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China to Regulate Data Collection Practices

China hasn’t exactly been known as pioneers of consumer data protection. In fact, they’ve notoriously remained one of the few developed countries left that doesn’t regulate or protect consumer data whatsoever – until recently.

Set to go into effect in November 2021, China’s new regulations, known as the Personal Information Protection Law, specifically prohibits any sort of illegal means that involve “collecting, using, processing, transmitting, disclosing, and trading people’s personal information,” according to a report issued by Xinhua News Agency.

Prior to the Personal Information Protection Law, there were absolutely no laws regarding the collection, usage, or distribution of this sort of information. This includes people’s full names and contact information.

What China did have, however, was a series of fractured and disconnect legal provisions that were loosely tied to their pre-existing data privacy laws. In most cases, however, these provisions were lacking the necessary integrity – and urgency – needed to actually help consumers in any sort of meaningful way.

The law takes it even further by clarifying exactly what is meant by terms like “processing” and “provision,” although, at the time of this writing, the full text of the law has yet to be released to the public.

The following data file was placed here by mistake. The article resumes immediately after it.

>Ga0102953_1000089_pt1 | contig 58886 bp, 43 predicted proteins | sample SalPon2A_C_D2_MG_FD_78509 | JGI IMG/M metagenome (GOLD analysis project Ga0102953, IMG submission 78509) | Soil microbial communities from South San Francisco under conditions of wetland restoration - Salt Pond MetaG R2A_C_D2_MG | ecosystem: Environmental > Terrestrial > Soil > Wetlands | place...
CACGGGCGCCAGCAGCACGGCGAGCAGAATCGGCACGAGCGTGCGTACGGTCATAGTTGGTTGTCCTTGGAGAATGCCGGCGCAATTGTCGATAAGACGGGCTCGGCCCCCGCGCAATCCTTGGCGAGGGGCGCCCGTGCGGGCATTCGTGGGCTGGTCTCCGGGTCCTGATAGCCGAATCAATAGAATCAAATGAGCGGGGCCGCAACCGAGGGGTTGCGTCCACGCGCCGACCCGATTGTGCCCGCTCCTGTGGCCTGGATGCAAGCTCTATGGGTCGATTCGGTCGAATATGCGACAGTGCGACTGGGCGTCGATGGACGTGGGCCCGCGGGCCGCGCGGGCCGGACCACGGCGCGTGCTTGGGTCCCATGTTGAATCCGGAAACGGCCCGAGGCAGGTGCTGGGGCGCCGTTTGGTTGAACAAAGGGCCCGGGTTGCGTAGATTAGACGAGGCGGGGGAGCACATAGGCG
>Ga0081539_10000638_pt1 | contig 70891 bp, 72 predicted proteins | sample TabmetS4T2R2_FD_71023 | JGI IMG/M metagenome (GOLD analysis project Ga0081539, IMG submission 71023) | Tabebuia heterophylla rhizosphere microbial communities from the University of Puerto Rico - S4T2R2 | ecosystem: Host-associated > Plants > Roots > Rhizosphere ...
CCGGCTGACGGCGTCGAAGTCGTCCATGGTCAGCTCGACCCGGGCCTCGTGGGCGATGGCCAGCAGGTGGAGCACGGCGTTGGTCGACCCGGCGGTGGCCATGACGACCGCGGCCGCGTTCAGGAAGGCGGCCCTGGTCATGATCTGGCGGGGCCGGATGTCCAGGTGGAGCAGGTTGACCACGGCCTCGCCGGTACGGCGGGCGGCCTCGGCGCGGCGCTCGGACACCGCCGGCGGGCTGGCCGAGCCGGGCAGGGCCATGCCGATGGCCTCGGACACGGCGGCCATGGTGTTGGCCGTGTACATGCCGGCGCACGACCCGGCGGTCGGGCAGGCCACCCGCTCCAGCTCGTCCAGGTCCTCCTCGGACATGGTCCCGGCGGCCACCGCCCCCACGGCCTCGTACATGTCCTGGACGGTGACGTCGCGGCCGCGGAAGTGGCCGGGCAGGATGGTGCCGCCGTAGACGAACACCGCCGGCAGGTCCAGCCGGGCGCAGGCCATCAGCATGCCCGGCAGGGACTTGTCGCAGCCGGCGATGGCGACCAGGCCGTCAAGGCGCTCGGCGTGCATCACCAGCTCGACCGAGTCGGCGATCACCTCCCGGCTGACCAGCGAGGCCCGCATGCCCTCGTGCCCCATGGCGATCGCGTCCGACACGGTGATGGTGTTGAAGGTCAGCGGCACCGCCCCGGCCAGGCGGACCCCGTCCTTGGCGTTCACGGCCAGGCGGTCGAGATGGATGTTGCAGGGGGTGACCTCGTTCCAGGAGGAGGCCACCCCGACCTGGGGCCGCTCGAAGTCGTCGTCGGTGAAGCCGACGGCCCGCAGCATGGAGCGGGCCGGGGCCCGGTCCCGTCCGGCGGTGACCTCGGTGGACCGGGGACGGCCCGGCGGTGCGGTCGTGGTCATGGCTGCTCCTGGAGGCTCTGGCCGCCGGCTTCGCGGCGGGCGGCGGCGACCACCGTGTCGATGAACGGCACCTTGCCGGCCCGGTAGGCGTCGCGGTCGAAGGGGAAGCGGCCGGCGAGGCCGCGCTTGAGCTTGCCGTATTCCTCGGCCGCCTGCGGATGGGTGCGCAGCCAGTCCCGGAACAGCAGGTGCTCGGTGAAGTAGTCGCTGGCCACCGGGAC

Built out of Necessity

China’s new data privacy laws are certainly built out of necessity. It’s likely not a coincidence that the laws come on the heels of several major cases involved Chinese IT firms mishandling consumer data. According to representatives in Beijing, these issues pose serious threats to national security.

According to Alex Capri, a researcher with the Hinrich Foundation: “Data has become increasingly strategic, particularly as more powerful AI, algorithms and machine learning, combined with state-sponsored cyber activities, become more pervasive.”

Moreover, the new laws are meant to help reinforce regulation of the country’s public surveillance system, which is a controversial subject on its own. Their vast, country-wide network of cameras uses next-gen facial recognition alongside highly advanced AI algorithms to identify individuals and public and track crime.

The Personal Information Protection Law specifically forbids companies from using customer data for the means of marketing or advertising. Moreover, companies must make it easy for consumers to opt out of any forms of advertising that are being used.

Finally, the law makes it clear that sensitive personal information – including healthcare status, financial standing, and biometric information – cannot be processed, used, or shared without the individual’s consent.

It’s also important to note that the new laws also come shortly after several of their largest tech firms have successfully attained placement on the U.S. stock exchange; including companies like Didi, Full Truck Alliance, Kanzhun, and more.

Nonetheless, companies that fail to comply with the new laws starting on November 1 will be subject to significant fines and, in severe cases, temporary suspension or complete termination of their company. News of the upcoming laws caused stocks on the Hang Seng Tech Index to drop significantly, marking the index’s worst weekly report in several months, but this is generally seen as a huge step in the right direction for the country as a whole.


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